Valentina Batres Guadarrama was attending (at least initially) a remote meeting of the Congress of Mexico City on Friday. But seemingly not intent on sticking around, the legislator of the National Regeneration Movement could be seen using a photograph of herself as a virtual background before appearing to exit the call.
If this was a cover-up, then it was not a great plan on paper, and it was executed very poorly too. Best case scenario, surely you have to get the photo set up in advance and then just hope nobody asks you anything or notices that you don't blink. But Guadarrama could clearly be seen leaving her seat, with her arm intermittently jutting into the foreground.
To make matters worse for her, the Zoom meeting was recorded and Jorge Gavino, deputy of the local Democratic Revolution Party (PRD), uploaded the damning footage on Twitter, along with the caption: "I was thinking you were paying a lot of attention to my speech, until I realised that your attentive look was a photograph."
As you might expect, the footage became the subject of widespread mockery, with Gavino's video viewed more than 54,000 times.
Guadarrama has since responded to the condemnation, claiming she accidentally set the photograph as her background and attempted to get rid of it.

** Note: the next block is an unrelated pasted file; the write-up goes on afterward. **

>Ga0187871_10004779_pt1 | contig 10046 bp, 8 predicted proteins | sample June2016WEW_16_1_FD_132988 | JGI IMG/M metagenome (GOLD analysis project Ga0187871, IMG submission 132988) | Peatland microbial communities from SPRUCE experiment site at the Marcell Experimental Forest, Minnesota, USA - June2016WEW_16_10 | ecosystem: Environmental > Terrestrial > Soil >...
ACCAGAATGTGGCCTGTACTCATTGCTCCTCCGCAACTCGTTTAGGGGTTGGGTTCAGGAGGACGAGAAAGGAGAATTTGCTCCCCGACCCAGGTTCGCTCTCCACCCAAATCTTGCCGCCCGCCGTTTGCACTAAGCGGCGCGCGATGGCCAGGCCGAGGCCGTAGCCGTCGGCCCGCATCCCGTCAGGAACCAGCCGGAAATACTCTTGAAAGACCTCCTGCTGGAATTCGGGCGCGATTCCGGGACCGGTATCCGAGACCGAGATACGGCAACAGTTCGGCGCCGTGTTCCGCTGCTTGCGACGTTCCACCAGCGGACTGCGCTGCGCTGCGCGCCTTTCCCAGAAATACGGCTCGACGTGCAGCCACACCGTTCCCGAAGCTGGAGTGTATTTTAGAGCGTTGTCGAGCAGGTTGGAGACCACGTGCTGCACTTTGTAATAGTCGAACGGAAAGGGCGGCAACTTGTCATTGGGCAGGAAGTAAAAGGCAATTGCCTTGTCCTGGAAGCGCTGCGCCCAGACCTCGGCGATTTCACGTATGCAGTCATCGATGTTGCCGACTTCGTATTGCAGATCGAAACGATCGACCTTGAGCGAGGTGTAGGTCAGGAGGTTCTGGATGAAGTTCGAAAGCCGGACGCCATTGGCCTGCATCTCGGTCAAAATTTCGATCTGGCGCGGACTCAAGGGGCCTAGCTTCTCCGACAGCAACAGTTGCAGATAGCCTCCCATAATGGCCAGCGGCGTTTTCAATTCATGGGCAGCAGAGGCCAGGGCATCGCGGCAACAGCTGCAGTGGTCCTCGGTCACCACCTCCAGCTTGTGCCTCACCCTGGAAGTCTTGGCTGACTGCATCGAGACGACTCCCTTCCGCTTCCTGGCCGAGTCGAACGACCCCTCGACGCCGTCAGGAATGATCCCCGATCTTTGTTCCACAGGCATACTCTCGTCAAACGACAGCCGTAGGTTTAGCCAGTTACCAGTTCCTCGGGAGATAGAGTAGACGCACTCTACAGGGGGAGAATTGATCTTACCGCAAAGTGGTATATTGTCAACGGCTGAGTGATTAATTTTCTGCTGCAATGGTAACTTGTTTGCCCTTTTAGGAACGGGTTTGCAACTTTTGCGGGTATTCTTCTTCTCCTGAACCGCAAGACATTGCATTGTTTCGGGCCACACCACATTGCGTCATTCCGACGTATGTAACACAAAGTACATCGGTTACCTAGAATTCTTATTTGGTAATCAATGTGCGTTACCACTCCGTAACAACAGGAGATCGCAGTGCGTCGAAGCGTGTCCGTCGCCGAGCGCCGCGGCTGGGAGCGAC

In a statement shared on Twitter, she said: "My lack of knowledge in handling digital tools made me make a mistake. I put a wallpaper that showed my frozen image. I stopped for a second to request technical help at home.
"It is worth mentioning that each session requires our fingerprints to verify the presence of each of the deputies present.
"If you see the full video of the session, you can see that during the session I appear moving and making various gestures and movements."
A la opinión pública pic.twitter.com/3tZxJzEv8B
- Valentina Batres (@valentinabtg) September 22, 2020
So I suppose we'll just have to form our own judgements about what exactly happened. I for one find it more plausible that this was a case of ineptness in 'handing digital tools', rather than a shambolic truancy attempt. After all, politicians are notoriously honest, so I'll take her word for it.
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